Brunswick County November 2022


County Seat

Median Income

Population Density Designation

We were welcomed to Brunswick County by Leigh Lane and members of the Brunswick Wellness Coalition on the campus of Brunswick Community College. The coalition is dedicated to improving the overall health of the community with what Lane dubbed the “audacious goal of becoming the healthiest county in North Carolina.”

The Brunswick Wellness Coalition is committed to bringing together groups across an array of sectors from health care to government to business to faith in sharing resources, producing information and driving community engagement with an eye toward both disease prevention and promoting healthier lifestyles.

The coalition is focused on collective action through the 40 formal partners who compose the group — with more than 120 informal partners joining together to make the whole thing work according to Lane.

Brunswick County is one of the fastest growing counties in North Carolina with a population of more than 140,000 according to the latest census — nearly double the population listed in the 2000 census. Much of this population growth is owed to the growth of Wilmington, with the increases in population centered around towns such as Leland that are proximate to Wilmington proper. The growth has presented both opportunities and challenges according to the assembled community leaders including a commensurate increase in resources — including the growth in the property tax base that allows local governments to make investments — and challenges including a lack of affordable, accessible housing.

The skyrocketing cost of housing has created particular challenges to the goals of both the coalition and the county as a whole. Travis Greer of the Brunswick County Health Department described homelessness, for one, as a relatively new issue for the county and region as a result of the housing challenges.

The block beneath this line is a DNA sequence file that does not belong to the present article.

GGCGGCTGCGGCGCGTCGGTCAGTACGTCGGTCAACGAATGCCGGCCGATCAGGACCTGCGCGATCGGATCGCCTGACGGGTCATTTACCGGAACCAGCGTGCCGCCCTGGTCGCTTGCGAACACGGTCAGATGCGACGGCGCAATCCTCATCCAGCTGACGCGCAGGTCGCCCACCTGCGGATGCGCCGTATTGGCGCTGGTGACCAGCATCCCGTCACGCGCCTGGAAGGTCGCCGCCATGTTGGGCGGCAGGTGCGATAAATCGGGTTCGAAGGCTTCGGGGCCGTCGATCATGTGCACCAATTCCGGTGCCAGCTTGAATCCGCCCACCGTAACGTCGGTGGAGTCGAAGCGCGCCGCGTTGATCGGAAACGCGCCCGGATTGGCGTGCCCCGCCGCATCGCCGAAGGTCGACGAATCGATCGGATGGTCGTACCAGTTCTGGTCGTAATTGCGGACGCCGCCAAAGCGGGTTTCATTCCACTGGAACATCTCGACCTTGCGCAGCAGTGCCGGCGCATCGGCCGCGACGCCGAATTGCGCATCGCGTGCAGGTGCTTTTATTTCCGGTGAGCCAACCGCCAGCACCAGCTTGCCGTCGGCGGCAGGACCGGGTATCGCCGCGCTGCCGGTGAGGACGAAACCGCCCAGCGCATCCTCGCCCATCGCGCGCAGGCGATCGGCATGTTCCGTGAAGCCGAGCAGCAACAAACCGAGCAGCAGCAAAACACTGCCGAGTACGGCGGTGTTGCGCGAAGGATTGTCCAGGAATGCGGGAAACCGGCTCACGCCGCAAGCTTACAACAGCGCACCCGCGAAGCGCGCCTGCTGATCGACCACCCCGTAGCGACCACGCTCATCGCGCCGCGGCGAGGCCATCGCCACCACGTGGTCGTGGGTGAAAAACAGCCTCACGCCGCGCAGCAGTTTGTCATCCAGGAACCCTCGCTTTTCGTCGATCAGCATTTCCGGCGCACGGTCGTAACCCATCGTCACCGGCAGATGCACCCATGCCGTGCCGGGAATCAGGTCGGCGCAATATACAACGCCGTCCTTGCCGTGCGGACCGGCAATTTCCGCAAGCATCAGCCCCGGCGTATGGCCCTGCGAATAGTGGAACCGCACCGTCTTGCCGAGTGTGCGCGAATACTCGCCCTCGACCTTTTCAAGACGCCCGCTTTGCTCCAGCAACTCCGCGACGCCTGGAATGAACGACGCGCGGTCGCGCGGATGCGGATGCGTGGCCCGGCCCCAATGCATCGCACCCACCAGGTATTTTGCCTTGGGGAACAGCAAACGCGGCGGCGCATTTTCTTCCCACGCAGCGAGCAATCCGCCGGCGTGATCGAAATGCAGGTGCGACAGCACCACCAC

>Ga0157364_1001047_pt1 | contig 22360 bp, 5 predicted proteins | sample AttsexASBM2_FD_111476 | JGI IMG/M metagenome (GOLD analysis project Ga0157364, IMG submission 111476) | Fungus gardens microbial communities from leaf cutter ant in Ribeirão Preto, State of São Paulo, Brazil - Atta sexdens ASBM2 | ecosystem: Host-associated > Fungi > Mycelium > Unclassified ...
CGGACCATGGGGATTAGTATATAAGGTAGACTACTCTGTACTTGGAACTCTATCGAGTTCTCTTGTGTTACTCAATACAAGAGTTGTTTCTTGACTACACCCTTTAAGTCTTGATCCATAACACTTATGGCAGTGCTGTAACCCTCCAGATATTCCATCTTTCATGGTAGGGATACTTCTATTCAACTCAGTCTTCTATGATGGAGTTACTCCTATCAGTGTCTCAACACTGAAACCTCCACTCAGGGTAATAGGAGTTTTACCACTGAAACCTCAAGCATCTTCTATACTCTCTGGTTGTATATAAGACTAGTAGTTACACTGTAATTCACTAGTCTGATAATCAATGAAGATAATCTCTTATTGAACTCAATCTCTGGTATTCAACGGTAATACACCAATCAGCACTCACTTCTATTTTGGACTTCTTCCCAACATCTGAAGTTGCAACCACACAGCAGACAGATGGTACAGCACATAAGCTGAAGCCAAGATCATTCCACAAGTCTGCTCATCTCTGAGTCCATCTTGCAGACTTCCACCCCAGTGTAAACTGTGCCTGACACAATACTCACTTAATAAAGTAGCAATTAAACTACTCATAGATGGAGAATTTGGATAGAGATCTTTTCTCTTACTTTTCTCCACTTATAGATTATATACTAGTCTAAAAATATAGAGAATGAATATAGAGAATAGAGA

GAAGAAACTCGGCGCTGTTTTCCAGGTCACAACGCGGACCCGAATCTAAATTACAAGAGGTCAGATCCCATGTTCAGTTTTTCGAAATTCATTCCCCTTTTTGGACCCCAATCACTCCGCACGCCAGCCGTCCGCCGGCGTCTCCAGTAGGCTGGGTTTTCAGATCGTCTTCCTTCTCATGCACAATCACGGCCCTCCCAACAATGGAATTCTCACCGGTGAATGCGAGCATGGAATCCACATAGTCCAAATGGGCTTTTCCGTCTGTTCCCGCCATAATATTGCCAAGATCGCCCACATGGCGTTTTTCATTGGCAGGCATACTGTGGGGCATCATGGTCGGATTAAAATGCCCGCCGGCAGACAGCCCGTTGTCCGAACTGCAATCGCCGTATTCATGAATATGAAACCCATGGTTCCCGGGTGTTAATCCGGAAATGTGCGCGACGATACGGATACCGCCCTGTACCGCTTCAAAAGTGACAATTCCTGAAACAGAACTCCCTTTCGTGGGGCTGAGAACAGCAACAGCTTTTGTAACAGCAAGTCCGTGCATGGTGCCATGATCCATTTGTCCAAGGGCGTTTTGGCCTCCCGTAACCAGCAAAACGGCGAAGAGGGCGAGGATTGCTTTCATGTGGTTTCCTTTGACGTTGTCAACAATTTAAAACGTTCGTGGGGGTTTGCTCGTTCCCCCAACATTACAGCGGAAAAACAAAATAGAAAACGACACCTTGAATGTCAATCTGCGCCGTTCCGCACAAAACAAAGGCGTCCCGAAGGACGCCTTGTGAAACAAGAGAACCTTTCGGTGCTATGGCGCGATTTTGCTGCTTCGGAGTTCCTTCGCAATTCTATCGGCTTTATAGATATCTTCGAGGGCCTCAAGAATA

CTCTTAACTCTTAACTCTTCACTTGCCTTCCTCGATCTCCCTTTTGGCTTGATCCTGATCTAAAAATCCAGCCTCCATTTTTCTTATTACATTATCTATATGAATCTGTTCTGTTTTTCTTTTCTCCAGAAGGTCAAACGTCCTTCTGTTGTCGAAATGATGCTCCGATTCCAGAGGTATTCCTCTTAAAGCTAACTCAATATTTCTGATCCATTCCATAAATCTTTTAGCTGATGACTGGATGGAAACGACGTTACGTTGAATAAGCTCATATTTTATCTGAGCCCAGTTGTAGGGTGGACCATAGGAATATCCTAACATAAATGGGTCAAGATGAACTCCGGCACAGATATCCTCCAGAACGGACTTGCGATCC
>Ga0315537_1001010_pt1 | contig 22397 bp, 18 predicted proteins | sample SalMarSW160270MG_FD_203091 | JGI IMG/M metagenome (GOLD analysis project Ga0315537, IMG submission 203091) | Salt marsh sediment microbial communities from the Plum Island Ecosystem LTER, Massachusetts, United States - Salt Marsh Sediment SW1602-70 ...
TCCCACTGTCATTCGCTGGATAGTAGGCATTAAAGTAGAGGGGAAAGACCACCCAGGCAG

Other challenges offered up by the community leaders included an increase in self-reported mental health challenges by teenagers, accessible and affordable childcare for young families and a lack of public transportation options.

While all these challenges are multifaceted, the coalition’s partners are all actively working to address them from the ground up.

We ended our time together with a presentation from Meghan Lassiter from the local cooperative extension. Lassiter walked us through a taste test exercise with a variety of apples to see which ones our group liked the most. The taste test was an example of the exercises the coalition undertakes in local schools to try to bolster produce consumption by young people.

The hard-working collective action from the coalition’s partners has begun to pay off according to Lane. Brunswick County went from 45th to 28th in county health rankings between 2016 and 2021.1

“We’ve improved dramatically, but we’re not done yet. We have a lot of work left to do to make sure we meet both the opportunities and the challenges facing all of our county’s residents,” commented Lane. “We truly want to be the healthiest county in North Carolina. We really do think that is possible.”

Meet Dr. Algie Gatewood

Dr. Algie Gatewood is only the fourth President to lead Alamance Community College (ACC) since it opened in 1958. During Dr. Gatewood’s tenure at ACC, the college won its largest ever bond referendum – nearly $40 million – in 2018 to fund a number of major capital projects and expansions. The college also secured $16 million in county funding in 2014 to build the Advanced Applied Technology Center. Other notable accomplishments include creating a Biotechnology Center of Excellence, introducing an Early College, facilitating an apprenticeship program, and introducing nearly two dozen new academic programs and articulation agreements with state universities.

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U39702, 2/23